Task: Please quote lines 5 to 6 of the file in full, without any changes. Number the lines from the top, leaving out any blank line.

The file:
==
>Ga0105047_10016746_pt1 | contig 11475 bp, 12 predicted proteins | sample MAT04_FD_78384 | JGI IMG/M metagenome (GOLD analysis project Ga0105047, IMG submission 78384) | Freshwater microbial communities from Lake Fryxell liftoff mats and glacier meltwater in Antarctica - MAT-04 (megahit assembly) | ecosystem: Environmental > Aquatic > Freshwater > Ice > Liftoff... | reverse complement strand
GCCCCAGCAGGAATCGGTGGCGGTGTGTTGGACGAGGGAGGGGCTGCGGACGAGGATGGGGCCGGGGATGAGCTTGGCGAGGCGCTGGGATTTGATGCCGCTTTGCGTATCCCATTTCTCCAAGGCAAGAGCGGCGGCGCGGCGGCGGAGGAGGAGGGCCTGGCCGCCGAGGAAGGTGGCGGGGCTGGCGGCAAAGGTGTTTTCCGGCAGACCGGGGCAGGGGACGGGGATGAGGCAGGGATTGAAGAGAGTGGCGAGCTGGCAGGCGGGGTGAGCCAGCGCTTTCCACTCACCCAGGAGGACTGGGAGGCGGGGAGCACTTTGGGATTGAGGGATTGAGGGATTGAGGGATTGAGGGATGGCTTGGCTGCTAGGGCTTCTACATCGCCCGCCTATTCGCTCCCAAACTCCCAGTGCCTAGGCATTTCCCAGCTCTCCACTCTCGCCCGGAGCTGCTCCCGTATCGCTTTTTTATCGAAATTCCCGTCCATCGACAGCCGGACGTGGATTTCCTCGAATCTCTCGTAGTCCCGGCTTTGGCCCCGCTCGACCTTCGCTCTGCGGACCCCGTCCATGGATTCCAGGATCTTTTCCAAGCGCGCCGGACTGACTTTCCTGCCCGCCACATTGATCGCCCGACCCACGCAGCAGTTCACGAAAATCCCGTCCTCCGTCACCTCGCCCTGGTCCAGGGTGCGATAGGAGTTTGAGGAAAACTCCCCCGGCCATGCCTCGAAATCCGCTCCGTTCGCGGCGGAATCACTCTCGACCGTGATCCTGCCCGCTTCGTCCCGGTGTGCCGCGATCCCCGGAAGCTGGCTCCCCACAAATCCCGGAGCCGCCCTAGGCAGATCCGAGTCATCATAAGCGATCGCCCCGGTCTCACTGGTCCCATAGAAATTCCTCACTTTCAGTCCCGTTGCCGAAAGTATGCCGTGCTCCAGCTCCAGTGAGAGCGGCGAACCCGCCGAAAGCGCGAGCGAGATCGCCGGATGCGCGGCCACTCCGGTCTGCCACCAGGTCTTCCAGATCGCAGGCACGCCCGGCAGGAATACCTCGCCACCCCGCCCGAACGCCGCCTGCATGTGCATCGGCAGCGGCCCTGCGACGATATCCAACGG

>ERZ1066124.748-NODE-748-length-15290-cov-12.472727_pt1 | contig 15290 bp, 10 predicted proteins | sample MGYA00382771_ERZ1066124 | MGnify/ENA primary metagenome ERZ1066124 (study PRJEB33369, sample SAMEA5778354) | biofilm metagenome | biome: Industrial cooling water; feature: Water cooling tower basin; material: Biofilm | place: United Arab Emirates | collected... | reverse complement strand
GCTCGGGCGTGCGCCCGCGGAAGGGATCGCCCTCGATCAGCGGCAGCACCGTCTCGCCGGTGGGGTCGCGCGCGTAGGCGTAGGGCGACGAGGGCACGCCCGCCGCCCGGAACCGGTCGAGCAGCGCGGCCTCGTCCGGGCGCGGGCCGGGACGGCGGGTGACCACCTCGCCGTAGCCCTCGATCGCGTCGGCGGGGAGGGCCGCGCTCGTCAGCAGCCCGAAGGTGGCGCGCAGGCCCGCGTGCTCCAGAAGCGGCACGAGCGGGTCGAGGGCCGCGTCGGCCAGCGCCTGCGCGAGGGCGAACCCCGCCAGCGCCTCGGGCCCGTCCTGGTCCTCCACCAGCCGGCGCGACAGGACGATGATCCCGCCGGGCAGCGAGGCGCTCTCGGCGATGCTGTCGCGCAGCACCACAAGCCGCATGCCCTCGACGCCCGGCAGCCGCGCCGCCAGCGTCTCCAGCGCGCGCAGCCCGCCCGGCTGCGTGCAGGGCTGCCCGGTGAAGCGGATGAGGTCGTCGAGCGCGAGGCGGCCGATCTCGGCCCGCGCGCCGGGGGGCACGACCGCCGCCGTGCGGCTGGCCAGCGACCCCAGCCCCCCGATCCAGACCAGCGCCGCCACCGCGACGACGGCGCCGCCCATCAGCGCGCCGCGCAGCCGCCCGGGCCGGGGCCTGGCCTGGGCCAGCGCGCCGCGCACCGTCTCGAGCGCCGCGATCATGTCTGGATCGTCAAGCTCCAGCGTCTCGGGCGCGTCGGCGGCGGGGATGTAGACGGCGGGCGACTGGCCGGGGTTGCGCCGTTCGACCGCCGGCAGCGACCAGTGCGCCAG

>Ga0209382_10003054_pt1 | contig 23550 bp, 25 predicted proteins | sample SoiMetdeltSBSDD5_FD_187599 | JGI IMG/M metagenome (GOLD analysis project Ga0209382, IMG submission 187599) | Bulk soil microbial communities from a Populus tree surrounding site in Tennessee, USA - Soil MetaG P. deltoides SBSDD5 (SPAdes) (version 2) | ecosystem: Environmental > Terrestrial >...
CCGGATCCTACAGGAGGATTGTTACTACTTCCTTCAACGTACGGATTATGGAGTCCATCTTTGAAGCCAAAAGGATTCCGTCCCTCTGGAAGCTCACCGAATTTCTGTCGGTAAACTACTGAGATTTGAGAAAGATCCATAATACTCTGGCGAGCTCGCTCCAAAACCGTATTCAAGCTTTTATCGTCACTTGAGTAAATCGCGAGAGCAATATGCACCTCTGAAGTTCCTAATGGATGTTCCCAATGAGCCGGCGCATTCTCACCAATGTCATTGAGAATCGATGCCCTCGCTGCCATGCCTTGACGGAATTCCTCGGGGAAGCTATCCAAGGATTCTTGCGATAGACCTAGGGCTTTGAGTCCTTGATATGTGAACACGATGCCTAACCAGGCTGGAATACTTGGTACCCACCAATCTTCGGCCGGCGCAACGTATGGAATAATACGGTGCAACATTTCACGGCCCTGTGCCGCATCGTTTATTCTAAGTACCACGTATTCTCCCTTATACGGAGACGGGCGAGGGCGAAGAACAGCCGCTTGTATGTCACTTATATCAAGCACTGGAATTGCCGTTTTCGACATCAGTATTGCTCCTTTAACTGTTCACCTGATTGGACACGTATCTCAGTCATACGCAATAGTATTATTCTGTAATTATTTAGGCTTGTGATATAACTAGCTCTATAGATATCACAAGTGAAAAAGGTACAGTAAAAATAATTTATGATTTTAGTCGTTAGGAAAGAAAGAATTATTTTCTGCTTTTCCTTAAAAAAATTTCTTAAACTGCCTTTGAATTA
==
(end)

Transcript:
>Ga0209382_10003054_pt1 | contig 23550 bp, 25 predicted proteins | sample SoiMetdeltSBSDD5_FD_187599 | JGI IMG/M metagenome (GOLD analysis project Ga0209382, IMG submission 187599) | Bulk soil microbial communities from a Populus tree surrounding site in Tennessee, USA - Soil MetaG P. deltoides SBSDD5 (SPAdes) (version 2) | ecosystem: Environmental > Terrestrial >...
CCGGATCCTACAGGAGGATTGTTACTACTTCCTTCAACGTACGGATTATGGAGTCCATCTTTGAAGCCAAAAGGATTCCGTCCCTCTGGAAGCTCACCGAATTTCTGTCGGTAAACTACTGAGATTTGAGAAAGATCCATAATACTCTGGCGAGCTCGCTCCAAAACCGTATTCAAGCTTTTATCGTCACTTGAGTAAATCGCGAGAGCAATATGCACCTCTGAAGTTCCTAATGGATGTTCCCAATGAGCCGGCGCATTCTCACCAATGTCATTGAGAATCGATGCCCTCGCTGCCATGCCTTGACGGAATTCCTCGGGGAAGCTATCCAAGGATTCTTGCGATAGACCTAGGGCTTTGAGTCCTTGATATGTGAACACGATGCCTAACCAGGCTGGAATACTTGGTACCCACCAATCTTCGGCCGGCGCAACGTATGGAATAATACGGTGCAACATTTCACGGCCCTGTGCCGCATCGTTTATTCTAAGTACCACGTATTCTCCCTTATACGGAGACGGGCGAGGGCGAAGAACAGCCGCTTGTATGTCACTTATATCAAGCACTGGAATTGCCGTTTTCGACATCAGTATTGCTCCTTTAACTGTTCACCTGATTGGACACGTATCTCAGTCATACGCAATAGTATTATTCTGTAATTATTTAGGCTTGTGATATAACTAGCTCTATAGATATCACAAGTGAAAAAGGTACAGTAAAAATAATTTATGATTTTAGTCGTTAGGAAAGAAAGAATTATTTTCTGCTTTTCCTTAAAAAAATTTCTTAAACTGCCTTTGAATTA